Precise tuning chemistry and tailoring defects of graphene oxide films by low energy ion beam irradiation

Yibin Wei, Zeljko Pastuovic, Timothy Murphy, Damian B. Gore

    Research output: Contribution to journalArticlepeer-review

    3 Citations (Scopus)


    Precise tuning chemistry and tailoring nanopores of graphene oxide (GO) thin films are vital for their application for liquid and gas separation. In this work, ultra-thin GO films with thicknesses of about 150 nm were prepared and then modified by a low energy carbon ion beam with ion fluences ranging from 1 × 1015 ions·cm-2 to 1 × 1017 ions·cm-2. An ion fluence of 1 × 1016 ions·cm-2 is a threshold for the changes to the surface geometry (i.e. the chemical state and the consequent morphology) of the GO films. Moreover, X-ray photoelectron spectroscopy (XPS) reveals that oxygen loss in ion beam-induced reduction of GO films was mainly by the elimination of the unstable C=O species. Raman spectroscopy indicates that a mass of defects with a mean defect distance of about 1.4 nm was generated in GO films by C+ irradiation. According to SRIM simulation, an average of 208 carbon vacancies were created in the GO film per impinging C+. These results suggest that low energy carbon ion beam irradiation is promising for simultaneously reducing and drilling nanoscale pores on GO surfaces in a controllable manner, which could be used for engineering GO-based separation membranes.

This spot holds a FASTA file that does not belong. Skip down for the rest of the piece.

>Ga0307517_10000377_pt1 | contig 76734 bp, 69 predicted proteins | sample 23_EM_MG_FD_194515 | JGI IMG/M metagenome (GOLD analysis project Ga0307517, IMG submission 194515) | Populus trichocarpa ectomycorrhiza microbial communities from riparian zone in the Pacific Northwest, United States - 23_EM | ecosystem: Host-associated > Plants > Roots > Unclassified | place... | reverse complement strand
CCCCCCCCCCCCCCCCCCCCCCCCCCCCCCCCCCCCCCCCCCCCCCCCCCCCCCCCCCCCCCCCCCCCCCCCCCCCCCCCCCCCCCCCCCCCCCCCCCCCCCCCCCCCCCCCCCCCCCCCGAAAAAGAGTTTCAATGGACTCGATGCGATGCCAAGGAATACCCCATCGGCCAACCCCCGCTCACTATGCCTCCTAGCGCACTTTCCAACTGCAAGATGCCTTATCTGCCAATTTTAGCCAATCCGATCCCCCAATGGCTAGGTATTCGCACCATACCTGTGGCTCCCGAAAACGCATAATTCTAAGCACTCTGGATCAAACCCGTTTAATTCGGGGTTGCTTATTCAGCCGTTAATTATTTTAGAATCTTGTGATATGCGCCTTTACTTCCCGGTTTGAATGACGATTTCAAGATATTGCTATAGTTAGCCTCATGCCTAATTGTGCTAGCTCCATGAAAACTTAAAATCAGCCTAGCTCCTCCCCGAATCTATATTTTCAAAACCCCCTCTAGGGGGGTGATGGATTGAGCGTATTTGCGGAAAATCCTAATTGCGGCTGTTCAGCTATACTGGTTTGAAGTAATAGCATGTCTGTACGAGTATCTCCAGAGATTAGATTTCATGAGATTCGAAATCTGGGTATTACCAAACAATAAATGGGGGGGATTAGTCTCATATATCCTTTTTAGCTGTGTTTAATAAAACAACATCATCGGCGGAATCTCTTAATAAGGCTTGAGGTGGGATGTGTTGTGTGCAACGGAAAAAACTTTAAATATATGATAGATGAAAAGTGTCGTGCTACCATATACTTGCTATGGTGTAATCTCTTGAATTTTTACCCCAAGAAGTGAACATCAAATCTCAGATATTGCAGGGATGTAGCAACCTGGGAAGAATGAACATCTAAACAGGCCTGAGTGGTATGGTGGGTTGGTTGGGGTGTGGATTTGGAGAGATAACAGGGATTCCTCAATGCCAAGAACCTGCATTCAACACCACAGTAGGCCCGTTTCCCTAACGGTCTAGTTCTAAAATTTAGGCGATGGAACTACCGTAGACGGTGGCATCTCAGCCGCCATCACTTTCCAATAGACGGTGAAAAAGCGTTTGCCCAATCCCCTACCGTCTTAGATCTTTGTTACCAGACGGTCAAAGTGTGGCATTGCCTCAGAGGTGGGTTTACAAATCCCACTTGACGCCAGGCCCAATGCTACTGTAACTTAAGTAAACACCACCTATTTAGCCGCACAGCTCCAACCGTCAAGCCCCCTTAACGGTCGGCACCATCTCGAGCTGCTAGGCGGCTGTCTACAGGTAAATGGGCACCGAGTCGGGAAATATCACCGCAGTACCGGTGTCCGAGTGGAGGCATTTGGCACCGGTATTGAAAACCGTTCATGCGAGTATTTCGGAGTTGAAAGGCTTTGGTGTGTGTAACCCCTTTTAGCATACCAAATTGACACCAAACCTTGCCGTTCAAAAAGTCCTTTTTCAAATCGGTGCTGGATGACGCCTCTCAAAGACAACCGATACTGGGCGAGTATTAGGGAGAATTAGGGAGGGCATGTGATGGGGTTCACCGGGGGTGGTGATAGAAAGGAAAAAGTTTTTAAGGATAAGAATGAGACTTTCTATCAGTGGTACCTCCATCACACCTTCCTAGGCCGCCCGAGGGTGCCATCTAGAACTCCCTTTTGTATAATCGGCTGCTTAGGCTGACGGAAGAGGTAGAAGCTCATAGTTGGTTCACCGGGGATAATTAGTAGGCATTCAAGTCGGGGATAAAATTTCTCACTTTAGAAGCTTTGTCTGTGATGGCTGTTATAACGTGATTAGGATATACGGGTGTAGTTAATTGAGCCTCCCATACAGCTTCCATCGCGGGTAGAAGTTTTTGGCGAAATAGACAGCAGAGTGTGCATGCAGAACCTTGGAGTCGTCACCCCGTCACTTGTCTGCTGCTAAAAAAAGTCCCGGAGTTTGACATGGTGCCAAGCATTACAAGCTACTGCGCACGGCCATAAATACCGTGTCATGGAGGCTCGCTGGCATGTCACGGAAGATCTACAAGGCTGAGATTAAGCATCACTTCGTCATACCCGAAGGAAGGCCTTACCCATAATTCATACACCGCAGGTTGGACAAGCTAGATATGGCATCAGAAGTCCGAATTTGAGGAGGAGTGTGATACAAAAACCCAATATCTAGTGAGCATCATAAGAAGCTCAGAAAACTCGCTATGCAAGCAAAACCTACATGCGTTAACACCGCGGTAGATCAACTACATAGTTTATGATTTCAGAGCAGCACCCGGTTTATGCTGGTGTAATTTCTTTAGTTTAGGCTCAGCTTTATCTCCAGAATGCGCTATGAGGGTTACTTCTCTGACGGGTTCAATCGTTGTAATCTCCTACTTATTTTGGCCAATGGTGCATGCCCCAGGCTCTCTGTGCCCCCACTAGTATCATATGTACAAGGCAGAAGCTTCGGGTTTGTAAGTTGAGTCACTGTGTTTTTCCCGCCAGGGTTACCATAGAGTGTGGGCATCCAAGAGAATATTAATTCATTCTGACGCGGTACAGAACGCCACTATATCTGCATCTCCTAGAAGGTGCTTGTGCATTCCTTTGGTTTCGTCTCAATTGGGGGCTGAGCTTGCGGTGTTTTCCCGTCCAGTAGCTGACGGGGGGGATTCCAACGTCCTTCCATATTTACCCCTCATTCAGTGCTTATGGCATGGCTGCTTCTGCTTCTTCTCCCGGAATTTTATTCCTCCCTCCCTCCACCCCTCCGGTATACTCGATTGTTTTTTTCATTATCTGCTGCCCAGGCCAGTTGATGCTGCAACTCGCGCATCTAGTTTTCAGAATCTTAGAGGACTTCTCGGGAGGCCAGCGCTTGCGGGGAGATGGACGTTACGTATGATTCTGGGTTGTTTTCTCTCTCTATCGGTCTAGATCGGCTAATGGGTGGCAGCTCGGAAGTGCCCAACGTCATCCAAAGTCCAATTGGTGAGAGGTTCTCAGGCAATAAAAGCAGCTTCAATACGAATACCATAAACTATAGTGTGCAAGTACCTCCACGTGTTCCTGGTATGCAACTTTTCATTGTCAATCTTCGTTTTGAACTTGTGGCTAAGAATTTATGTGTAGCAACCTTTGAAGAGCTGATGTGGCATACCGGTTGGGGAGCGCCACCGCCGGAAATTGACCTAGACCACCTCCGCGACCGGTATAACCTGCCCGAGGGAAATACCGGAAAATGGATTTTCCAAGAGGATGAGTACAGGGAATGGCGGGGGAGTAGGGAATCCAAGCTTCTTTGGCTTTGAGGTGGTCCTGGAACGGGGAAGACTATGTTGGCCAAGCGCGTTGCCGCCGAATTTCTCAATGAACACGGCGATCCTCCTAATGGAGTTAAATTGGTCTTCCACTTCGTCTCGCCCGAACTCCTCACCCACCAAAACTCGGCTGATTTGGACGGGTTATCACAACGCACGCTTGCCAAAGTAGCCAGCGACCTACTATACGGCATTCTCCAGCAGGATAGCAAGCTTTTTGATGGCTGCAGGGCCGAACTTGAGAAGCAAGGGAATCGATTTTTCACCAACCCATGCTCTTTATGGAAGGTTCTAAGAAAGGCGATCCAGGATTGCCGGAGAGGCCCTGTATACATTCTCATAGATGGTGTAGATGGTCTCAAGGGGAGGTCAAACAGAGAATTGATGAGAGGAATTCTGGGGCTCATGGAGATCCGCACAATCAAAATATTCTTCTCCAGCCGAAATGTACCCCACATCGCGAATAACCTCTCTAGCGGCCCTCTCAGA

Original languageEnglish
    Article number144651
    Pages (from-to)1-11
    Number of pages11
    JournalApplied Surface Science
    Publication statusPublished - 1 Mar 2020


    • Graphene oxide
    • Ultrathin film
    • Ion beam
    • Defect
    • Raman
    • SRIM


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